Do you know the property address?
Thanks for your patience.
The registered proprietor of the property on the land registry title is ultimately who the landlord of the tenancy is.
They may have appointed an agent to act on their behalf in order to grant the tenancy, so that the “landlord” that you actually deal with during most of the tenancy is someone else. However, there is no central registry of tenancies so you are not likely to be able to find out.
So, I would write to the landlord/registered proprietor at the address for service noted on the land registry title and refer them to you problem. Ask for them to provide you with details of the agent (if any) appointed for the purpose of the tenancy agreement and take it from there.
The only other possibility might be to search on of the three deposit protection schemes to see if the deposit given for the tenancy is lodged with them. They may be able to confirm the agent for the landlord. The schemes are the three links first bullet pointed on the following page:
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Well, that sounds like it's company, in which case you will have to do a company search and then write to them at the registered company address.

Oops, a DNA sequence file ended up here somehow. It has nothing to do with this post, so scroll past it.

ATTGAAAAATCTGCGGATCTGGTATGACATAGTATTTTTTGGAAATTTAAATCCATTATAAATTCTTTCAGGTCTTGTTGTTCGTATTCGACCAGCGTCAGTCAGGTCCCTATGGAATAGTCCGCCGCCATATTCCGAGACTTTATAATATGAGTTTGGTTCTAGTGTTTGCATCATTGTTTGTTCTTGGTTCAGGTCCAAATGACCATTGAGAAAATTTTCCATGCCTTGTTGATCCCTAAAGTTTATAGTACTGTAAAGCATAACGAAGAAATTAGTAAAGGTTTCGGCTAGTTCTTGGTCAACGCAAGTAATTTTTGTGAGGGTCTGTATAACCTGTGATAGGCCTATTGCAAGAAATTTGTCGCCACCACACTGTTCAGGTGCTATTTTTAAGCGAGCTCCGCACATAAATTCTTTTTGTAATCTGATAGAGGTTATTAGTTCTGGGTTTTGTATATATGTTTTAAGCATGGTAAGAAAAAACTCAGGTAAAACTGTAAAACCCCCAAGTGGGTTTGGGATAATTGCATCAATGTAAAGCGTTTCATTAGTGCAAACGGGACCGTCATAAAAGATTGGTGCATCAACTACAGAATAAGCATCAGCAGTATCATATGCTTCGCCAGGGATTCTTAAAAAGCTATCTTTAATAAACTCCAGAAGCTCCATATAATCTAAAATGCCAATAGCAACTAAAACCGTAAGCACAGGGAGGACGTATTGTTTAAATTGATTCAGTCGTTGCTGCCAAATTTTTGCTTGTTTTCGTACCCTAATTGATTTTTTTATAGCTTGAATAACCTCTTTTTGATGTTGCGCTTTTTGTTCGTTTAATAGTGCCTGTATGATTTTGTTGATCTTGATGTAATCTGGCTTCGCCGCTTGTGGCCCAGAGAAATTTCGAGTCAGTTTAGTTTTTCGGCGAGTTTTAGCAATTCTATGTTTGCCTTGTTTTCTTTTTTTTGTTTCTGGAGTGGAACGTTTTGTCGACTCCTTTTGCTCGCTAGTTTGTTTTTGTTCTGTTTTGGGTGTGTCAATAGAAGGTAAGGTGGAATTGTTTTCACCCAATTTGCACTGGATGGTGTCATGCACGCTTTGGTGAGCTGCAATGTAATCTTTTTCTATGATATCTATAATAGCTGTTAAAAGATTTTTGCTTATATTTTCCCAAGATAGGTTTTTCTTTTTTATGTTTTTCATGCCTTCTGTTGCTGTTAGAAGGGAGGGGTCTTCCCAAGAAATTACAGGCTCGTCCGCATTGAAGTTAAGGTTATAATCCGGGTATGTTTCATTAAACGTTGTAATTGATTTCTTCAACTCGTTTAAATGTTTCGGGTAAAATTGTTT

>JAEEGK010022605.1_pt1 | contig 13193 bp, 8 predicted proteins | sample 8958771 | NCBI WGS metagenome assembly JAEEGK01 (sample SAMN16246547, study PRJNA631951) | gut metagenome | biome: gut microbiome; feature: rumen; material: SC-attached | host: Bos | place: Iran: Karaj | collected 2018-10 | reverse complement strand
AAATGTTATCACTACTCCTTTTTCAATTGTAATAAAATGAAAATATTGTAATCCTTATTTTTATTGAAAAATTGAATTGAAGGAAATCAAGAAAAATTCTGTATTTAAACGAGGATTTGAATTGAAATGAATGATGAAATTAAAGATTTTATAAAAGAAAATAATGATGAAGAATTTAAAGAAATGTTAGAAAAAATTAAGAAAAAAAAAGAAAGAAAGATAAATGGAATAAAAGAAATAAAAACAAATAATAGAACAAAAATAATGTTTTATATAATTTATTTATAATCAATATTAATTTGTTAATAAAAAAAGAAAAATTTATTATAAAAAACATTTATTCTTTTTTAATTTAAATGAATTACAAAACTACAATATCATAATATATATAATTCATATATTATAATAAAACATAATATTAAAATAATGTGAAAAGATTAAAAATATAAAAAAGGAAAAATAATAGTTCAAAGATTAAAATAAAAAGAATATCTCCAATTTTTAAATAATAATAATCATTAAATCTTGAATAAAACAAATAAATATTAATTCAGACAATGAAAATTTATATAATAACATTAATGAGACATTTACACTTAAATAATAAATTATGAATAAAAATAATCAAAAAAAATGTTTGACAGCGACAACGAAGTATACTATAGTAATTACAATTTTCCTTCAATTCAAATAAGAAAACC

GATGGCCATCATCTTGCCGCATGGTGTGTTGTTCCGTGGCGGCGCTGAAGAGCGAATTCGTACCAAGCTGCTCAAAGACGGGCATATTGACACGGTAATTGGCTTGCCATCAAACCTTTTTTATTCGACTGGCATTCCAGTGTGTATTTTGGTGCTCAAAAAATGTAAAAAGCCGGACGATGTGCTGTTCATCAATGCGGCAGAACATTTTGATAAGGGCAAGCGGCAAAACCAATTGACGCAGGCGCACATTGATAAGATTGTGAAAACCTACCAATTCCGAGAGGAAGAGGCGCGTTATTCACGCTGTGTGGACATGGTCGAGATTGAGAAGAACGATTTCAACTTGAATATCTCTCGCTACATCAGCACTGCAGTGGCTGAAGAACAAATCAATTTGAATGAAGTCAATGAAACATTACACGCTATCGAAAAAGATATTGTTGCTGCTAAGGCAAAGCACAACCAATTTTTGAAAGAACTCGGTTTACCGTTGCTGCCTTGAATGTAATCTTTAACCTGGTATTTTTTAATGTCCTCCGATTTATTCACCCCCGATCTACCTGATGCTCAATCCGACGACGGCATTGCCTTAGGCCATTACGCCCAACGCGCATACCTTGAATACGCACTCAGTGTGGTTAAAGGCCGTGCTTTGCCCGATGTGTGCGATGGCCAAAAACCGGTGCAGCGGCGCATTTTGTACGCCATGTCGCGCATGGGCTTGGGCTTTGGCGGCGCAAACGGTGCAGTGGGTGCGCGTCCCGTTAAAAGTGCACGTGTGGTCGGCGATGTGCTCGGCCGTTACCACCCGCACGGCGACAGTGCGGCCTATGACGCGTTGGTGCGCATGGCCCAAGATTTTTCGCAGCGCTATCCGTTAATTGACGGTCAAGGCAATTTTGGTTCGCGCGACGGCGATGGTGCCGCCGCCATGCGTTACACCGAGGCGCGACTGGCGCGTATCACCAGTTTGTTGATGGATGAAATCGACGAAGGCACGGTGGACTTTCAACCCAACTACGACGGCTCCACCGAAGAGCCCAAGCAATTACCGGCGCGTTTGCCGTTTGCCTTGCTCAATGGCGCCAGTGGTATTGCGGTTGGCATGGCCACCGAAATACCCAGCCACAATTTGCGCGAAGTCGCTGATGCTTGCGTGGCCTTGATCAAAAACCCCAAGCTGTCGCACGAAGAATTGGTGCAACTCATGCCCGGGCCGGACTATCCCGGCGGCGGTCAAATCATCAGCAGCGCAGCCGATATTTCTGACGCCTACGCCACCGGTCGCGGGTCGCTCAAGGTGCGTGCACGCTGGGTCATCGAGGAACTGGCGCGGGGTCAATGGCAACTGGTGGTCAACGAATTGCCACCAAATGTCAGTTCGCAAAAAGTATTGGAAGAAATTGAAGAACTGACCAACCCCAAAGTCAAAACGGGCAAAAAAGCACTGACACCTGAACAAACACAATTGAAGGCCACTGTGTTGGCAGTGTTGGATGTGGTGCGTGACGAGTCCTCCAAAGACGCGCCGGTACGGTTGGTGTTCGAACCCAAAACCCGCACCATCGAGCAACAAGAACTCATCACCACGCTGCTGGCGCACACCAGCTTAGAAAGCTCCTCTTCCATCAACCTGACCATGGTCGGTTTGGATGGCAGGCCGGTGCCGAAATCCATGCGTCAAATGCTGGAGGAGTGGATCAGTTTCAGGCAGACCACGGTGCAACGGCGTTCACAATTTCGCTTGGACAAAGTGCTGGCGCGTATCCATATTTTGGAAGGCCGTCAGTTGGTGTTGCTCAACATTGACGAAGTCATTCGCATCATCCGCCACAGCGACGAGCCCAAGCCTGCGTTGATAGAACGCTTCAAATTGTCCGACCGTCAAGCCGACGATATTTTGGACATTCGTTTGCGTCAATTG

If you signed simply as an "occupier" and not as tenant then you would probably not be sued for rent. However, if you signed as "tenant" then you could be sued.
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Yes, you would have to write to them to request a copy of the tenancy agreement to check your break/termination rights.
If there was damage caused to the property as result of the tenancy then they would be able to sue you for breach of contract. They can't just pluck figures out of the air though; they must show actualy financial loss with evidence in order to claim a sum of money.Please leave feedback
They have to answer you. They must provide you with information within 21 days, otherwise they could be fined.Tom
It most likely would not matter that you did not live there. You signed the tenancy agreement and it is therefore legally binding.
It's awful that your husband put pressure on you, but it does not affect the landlord's rights in these circumstances because they did not pressure you or put you under duress
You have not leave feedback. Please do so using the stars at the top of the page..Tom